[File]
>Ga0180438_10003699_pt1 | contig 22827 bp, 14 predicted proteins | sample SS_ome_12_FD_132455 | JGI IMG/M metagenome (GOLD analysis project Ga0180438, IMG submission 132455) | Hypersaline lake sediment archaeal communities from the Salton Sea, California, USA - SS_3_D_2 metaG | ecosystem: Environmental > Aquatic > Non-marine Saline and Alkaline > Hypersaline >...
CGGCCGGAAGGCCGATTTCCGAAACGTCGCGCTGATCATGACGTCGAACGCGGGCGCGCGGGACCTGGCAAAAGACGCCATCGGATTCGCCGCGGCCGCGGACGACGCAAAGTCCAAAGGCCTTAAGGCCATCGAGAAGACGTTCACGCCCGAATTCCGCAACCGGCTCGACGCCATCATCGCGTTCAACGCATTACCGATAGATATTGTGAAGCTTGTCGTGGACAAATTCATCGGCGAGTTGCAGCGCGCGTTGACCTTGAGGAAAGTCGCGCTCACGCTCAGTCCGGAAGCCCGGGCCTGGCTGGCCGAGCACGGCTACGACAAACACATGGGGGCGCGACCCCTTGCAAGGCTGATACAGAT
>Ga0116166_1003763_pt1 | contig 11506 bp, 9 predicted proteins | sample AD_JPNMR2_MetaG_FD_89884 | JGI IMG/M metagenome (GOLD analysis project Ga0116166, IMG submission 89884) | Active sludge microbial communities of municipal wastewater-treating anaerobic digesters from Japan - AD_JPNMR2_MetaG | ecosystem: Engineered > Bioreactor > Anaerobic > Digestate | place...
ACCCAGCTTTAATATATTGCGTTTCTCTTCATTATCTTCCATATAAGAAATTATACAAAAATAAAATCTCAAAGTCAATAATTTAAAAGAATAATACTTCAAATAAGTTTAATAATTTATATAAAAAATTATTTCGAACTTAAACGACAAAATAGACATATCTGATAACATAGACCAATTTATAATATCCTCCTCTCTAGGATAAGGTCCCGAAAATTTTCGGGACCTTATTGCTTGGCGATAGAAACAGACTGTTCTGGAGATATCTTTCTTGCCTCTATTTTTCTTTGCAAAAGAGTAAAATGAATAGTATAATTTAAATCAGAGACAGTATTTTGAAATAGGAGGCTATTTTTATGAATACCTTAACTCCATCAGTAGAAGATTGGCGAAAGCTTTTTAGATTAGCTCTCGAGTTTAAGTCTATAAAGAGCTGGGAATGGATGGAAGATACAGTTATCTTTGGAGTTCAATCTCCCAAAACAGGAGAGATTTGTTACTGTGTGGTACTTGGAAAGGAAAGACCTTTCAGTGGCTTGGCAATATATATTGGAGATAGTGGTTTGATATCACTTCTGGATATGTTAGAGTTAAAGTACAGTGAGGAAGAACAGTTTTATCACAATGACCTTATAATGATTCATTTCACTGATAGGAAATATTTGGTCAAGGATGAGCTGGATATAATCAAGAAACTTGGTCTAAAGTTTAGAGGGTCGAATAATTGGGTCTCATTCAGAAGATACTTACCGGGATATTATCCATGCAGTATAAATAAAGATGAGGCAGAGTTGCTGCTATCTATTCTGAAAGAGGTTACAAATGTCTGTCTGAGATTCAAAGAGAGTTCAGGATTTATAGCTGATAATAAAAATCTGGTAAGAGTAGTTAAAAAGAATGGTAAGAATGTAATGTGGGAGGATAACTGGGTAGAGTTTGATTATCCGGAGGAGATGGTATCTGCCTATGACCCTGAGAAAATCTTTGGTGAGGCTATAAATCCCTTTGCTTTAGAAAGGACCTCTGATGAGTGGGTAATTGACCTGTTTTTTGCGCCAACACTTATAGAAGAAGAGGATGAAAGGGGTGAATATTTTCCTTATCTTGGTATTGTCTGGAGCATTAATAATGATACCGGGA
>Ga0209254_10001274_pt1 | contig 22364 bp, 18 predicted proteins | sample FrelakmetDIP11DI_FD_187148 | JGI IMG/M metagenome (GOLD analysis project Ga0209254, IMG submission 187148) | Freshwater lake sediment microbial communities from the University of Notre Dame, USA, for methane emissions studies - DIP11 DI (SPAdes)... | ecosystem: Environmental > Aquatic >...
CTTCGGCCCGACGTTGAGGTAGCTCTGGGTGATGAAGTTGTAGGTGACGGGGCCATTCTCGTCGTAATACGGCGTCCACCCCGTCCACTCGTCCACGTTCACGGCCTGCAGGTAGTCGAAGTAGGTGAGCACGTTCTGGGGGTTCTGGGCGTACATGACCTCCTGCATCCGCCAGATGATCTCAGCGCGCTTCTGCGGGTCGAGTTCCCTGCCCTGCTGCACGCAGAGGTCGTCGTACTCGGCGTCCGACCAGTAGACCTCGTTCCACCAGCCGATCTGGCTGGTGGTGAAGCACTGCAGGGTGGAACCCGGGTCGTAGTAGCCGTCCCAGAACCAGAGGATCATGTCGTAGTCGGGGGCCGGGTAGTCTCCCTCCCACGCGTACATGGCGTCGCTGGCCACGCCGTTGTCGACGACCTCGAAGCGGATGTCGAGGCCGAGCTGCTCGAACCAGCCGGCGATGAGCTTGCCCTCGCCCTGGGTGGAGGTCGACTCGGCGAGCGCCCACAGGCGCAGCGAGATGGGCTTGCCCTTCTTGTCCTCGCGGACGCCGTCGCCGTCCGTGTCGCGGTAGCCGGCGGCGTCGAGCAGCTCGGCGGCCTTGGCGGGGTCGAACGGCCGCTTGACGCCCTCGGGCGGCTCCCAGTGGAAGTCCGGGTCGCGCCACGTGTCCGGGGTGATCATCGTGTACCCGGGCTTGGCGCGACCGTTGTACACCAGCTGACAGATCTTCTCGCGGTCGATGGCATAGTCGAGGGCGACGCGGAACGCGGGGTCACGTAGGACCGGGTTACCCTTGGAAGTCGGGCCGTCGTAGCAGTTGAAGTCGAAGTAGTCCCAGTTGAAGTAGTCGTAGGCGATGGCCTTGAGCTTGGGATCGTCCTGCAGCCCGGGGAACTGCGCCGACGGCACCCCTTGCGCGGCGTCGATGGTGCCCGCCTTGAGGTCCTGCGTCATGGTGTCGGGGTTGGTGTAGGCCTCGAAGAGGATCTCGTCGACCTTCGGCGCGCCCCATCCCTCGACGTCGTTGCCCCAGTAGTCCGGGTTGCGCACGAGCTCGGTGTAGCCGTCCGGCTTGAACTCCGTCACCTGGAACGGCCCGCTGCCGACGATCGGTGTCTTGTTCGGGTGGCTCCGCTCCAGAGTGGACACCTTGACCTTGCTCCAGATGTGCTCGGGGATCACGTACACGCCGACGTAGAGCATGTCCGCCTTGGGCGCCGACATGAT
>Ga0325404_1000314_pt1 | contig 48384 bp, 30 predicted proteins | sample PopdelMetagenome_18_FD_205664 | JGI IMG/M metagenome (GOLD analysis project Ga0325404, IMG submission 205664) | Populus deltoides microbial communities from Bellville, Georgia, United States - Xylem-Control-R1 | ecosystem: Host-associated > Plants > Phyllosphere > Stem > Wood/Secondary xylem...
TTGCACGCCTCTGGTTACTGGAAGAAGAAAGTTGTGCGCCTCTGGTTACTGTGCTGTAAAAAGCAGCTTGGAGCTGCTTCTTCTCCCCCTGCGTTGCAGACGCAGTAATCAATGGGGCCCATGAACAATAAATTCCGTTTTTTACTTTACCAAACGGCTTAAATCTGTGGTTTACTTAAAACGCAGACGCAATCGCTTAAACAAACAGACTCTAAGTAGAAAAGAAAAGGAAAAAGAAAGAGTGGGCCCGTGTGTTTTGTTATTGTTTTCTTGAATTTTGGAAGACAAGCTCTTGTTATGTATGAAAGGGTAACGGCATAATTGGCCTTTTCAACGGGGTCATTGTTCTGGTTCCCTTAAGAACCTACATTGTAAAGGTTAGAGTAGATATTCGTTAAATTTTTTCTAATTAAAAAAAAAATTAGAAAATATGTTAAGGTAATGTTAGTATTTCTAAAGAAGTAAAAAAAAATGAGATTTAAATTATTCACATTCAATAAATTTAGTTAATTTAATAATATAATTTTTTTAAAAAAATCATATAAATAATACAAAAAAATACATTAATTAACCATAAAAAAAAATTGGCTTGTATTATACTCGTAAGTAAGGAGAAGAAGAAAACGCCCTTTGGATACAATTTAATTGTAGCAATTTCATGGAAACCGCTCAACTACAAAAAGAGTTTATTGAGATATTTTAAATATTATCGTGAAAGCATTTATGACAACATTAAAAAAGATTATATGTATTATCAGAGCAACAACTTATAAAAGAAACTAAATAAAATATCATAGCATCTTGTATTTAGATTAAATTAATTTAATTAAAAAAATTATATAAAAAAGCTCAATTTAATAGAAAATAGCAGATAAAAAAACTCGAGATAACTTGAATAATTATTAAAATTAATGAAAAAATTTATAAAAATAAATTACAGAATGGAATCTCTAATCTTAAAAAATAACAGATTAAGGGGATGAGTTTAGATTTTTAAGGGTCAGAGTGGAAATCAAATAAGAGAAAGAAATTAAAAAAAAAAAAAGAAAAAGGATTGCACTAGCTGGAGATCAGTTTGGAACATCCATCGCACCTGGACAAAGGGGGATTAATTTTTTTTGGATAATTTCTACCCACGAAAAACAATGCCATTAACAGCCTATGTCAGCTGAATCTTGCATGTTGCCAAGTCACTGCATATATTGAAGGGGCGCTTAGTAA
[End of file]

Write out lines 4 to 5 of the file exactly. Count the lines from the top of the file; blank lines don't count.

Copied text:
ACCCAGCTTTAATATATTGCGTTTCTCTTCATTATCTTCCATATAAGAAATTATACAAAAATAAAATCTCAAAGTCAATAATTTAAAAGAATAATACTTCAAATAAGTTTAATAATTTATATAAAAAATTATTTCGAACTTAAACGACAAAATAGACATATCTGATAACATAGACCAATTTATAATATCCTCCTCTCTAGGATAAGGTCCCGAAAATTTTCGGGACCTTATTGCTTGGCGATAGAAACAGACTGTTCTGGAGATATCTTTCTTGCCTCTATTTTTCTTTGCAAAAGAGTAAAATGAATAGTATAATTTAAATCAGAGACAGTATTTTGAAATAGGAGGCTATTTTTATGAATACCTTAACTCCATCAGTAGAAGATTGGCGAAAGCTTTTTAGATTAGCTCTCGAGTTTAAGTCTATAAAGAGCTGGGAATGGATGGAAGATACAGTTATCTTTGGAGTTCAATCTCCCAAAACAGGAGAGATTTGTTACTGTGTGGTACTTGGAAAGGAAAGACCTTTCAGTGGCTTGGCAATATATATTGGAGATAGTGGTTTGATATCACTTCTGGATATGTTAGAGTTAAAGTACAGTGAGGAAGAACAGTTTTATCACAATGACCTTATAATGATTCATTTCACTGATAGGAAATATTTGGTCAAGGATGAGCTGGATATAATCAAGAAACTTGGTCTAAAGTTTAGAGGGTCGAATAATTGGGTCTCATTCAGAAGATACTTACCGGGATATTATCCATGCAGTATAAATAAAGATGAGGCAGAGTTGCTGCTATCTATTCTGAAAGAGGTTACAAATGTCTGTCTGAGATTCAAAGAGAGTTCAGGATTTATAGCTGATAATAAAAATCTGGTAAGAGTAGTTAAAAAGAATGGTAAGAATGTAATGTGGGAGGATAACTGGGTAGAGTTTGATTATCCGGAGGAGATGGTATCTGCCTATGACCCTGAGAAAATCTTTGGTGAGGCTATAAATCCCTTTGCTTTAGAAAGGACCTCTGATGAGTGGGTAATTGACCTGTTTTTTGCGCCAACACTTATAGAAGAAGAGGATGAAAGGGGTGAATATTTTCCTTATCTTGGTATTGTCTGGAGCATTAATAATGATACCGGGA
>Ga0209254_10001274_pt1 | contig 22364 bp, 18 predicted proteins | sample FrelakmetDIP11DI_FD_187148 | JGI IMG/M metagenome (GOLD analysis project Ga0209254, IMG submission 187148) | Freshwater lake sediment microbial communities from the University of Notre Dame, USA, for methane emissions studies - DIP11 DI (SPAdes)... | ecosystem: Environmental > Aquatic >...